A recipe for success

“Cora never follows a recipe for anything,” says Coupal, executive vice-president for the Cora franchise group. “She’ll get an idea, improvise and make it her own.”

Unlike most CEOs, Cora is also disarmingly frank, which must drive her PR people mad. She admits freely that while Cora’s restaurants specialize in breakfasts, she never touches breakfast herself. “Just coffee,” she says. “Maybe a piece of fruit.”

But don’t underestimate Cora as a businessperson, says David Polny, vice-president of franchise development for the Cora Group. He says Cora successfully combines her nurturing instincts with her business savoir faire. “Our annual Christmas party is at Cora’s house, where she cooks Greek food for about 60 of us from head office and won’t let us lift a finger,” says Polny. A couple of Christmases ago, she sent baklava, which she baked in her own home, to all the franchisees across Canada.

Cora’s dream as a young girl was certainly not to open a restaurant. Born to parents of Belgian and German background in the small town of Caplan in Quebec’s picturesque Gaspésie, Cora wanted to become a writer or a professor of philosophy. Her father, a soap salesman, wanted his eldest daughter to become a good secretary. It took several family fights before he agreed to let her continue school to study the classics, including literature, poetry, Latin, Greek and art history. Cora wasn’t a party girl, but while dropping some girlfriends off at a dance, the attractive blue-eyed blond met a dark, handsome, older Greek man who became her first boyfriend. At 20, she found herself pregnant and dropped out of school to marry the 31-year-old.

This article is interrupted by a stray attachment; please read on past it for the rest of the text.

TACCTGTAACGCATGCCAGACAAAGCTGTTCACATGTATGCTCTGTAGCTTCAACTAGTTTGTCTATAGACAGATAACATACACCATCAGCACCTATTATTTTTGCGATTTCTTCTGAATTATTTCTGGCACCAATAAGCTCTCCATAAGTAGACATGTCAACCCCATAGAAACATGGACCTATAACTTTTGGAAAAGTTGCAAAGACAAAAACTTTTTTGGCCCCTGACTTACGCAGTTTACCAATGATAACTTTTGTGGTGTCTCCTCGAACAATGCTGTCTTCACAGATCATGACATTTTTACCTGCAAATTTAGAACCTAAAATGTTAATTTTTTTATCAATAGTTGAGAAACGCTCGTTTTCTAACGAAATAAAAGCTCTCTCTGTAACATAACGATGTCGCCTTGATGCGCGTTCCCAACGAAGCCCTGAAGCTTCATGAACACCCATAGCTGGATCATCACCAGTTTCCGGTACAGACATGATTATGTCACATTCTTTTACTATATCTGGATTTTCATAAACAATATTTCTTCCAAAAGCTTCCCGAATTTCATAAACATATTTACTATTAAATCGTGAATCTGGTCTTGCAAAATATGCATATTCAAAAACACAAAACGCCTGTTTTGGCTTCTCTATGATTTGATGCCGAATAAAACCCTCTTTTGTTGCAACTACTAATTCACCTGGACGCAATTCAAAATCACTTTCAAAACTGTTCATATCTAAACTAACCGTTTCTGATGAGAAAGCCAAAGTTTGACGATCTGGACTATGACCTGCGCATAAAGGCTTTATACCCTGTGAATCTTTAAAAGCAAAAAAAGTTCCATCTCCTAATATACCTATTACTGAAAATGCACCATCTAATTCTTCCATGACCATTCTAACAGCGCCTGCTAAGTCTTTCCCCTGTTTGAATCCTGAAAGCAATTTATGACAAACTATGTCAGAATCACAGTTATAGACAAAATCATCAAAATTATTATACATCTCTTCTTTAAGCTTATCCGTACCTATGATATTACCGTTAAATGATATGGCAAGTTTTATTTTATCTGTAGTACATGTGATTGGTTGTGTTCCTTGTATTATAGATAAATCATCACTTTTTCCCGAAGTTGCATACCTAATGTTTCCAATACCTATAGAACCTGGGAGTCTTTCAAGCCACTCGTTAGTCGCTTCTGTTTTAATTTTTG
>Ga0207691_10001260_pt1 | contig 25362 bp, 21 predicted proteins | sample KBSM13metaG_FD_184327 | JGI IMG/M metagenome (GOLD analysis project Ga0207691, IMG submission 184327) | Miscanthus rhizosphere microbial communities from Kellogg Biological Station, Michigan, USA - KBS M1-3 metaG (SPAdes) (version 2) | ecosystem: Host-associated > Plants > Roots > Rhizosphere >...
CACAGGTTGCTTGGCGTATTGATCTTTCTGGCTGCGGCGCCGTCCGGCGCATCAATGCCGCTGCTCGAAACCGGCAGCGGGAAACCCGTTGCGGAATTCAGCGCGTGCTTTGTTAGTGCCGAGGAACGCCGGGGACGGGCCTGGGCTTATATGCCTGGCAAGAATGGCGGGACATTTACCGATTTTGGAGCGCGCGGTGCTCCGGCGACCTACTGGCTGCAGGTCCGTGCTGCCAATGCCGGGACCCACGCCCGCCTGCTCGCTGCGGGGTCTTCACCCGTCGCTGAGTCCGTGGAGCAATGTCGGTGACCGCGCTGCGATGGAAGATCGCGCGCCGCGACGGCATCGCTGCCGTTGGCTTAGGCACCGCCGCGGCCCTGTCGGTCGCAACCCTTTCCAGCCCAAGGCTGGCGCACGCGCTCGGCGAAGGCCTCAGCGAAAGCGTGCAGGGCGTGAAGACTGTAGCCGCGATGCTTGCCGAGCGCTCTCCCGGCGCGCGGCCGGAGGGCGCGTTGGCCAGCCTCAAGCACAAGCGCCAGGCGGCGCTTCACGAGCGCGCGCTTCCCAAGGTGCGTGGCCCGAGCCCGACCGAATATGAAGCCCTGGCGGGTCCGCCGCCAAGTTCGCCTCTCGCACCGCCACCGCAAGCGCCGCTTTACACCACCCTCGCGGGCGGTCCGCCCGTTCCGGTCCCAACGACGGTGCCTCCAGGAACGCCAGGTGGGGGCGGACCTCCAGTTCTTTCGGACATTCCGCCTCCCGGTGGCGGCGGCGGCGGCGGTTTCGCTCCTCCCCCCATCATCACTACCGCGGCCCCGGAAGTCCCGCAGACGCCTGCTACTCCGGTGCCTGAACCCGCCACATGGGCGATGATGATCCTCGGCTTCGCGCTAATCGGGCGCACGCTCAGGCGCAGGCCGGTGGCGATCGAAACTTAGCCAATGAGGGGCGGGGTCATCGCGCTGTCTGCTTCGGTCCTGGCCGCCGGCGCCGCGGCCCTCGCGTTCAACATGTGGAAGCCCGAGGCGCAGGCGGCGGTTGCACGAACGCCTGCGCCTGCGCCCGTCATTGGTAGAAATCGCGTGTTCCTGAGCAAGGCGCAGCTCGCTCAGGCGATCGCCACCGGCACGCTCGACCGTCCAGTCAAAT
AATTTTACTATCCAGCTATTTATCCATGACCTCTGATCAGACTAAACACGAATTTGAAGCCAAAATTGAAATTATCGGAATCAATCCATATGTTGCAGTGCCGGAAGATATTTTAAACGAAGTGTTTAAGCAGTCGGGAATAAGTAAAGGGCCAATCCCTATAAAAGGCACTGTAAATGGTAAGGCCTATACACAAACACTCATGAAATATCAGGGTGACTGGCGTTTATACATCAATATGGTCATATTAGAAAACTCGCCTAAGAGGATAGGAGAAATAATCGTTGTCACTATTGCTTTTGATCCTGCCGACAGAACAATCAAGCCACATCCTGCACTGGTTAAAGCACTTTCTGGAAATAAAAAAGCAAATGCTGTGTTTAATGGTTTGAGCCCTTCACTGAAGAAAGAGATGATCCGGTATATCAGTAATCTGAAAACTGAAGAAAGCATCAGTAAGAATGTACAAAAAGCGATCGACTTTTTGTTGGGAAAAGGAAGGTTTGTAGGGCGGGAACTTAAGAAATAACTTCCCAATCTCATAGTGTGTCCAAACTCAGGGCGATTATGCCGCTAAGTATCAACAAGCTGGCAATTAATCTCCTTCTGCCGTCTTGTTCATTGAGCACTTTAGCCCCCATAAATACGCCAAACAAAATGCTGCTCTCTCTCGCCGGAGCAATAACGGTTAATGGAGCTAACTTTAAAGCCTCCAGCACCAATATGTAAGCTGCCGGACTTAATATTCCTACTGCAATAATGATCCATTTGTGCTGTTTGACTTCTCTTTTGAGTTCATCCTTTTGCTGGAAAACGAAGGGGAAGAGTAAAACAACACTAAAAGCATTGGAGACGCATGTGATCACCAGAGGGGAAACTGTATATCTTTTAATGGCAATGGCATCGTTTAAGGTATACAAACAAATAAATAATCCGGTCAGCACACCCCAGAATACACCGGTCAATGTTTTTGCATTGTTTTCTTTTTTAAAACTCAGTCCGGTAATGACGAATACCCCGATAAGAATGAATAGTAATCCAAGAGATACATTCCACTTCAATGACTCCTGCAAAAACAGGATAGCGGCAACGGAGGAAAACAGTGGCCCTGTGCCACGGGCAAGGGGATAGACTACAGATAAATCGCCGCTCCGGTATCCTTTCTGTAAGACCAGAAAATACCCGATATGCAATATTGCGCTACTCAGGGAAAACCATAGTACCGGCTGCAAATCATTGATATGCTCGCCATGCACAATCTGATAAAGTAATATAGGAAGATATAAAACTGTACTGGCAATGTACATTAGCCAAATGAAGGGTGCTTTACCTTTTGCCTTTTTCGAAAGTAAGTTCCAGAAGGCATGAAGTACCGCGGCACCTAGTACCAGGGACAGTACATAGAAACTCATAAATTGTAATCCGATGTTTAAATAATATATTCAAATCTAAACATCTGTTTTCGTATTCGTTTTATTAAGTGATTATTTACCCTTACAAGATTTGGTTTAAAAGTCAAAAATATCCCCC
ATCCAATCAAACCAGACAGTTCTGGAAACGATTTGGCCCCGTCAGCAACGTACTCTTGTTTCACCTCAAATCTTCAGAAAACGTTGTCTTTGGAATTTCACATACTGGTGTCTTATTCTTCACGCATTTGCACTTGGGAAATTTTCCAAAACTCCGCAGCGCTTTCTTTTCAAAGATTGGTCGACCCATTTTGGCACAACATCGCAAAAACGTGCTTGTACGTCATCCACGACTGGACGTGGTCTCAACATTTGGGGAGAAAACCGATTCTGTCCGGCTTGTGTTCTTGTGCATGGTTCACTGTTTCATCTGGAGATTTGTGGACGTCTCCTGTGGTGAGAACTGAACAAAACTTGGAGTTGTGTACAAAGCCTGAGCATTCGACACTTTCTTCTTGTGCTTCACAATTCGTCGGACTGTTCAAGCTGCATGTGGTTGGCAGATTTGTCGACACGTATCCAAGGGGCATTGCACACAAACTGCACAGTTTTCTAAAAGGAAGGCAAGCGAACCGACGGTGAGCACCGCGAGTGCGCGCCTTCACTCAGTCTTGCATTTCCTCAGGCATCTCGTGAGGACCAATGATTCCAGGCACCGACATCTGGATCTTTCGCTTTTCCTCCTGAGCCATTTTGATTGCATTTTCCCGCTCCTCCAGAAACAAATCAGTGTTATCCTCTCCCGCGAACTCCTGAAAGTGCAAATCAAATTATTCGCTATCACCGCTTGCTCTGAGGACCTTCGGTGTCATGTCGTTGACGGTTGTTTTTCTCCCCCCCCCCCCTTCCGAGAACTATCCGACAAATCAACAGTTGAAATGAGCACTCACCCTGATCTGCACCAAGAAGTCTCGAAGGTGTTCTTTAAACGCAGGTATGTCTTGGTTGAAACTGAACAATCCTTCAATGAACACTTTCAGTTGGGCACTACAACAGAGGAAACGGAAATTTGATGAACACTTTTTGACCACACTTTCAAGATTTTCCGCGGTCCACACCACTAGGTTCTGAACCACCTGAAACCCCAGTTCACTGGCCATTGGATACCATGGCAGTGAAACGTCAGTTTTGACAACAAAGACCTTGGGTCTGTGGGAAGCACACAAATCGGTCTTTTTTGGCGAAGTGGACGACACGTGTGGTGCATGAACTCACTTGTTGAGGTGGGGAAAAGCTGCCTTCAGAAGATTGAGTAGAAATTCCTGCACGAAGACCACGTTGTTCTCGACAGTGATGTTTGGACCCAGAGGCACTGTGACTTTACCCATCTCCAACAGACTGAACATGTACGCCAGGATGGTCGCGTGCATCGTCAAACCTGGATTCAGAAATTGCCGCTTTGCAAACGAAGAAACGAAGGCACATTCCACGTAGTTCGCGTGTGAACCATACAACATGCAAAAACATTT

The couple had three children within four years, but the marriage was an unhappy one. “He was a traditional macho man, and I was an intellectual,” Cora says. “It was very tough, very bad.” She says he wouldn’t allow her to get a job, visit her parents or read books. “The day after I got married, my husband made me burn my diaries,” she says, her voice heavy with sadness. “He said women who write are devils.”

Cora channelled her creativity through her hands. She sewed clothes for the whole family, did embroidery, made stuffed animals and puppets for the kids and learned Greek-style cooking from an elderly neighbour. Before long, this young Québécoise was whipping up hearty moussaka, fragrant stuffed vine leaves and flaky spinach-and-feta pies. Trying to be an obedient wife, Cora tolerated her husband’s preferential treatment of their sons over their daughter, until one day when everything changed: “He hit my daughter. She was not even guilty, but he would never hit his boys. I said, ‘This is enough.’ A new me was born that day.” After a huge argument, her husband decided to go back to Greece, and Cora was left with three kids to support and a little house she couldn’t afford to keep.

Cora needed to work, but nobody would hire the 34-year-old single mother. “I applied to be a saleslady in a clothing store, but I was not very stylish,” she recalls. “I applied to work in a bank, but they told me I had too many years of education.” Cora, ever resourceful, realized she had to create her own job. Her only marketable skill was cooking, so she sold her house, moved herself and the kids into an apartment and used the profits to buy a tiny neighbourhood snack bar. She had no restaurant experience at all yet now found herself working every day from before dawn till 11 p.m., while her kids largely fended for themselves. Her daughter, Gigi Tsouflidis, now 38, recalls, “Mom was like a tank. She’d get up early in the morning, work all day, come home late, then crash on the couch with a bunch of cookbooks.”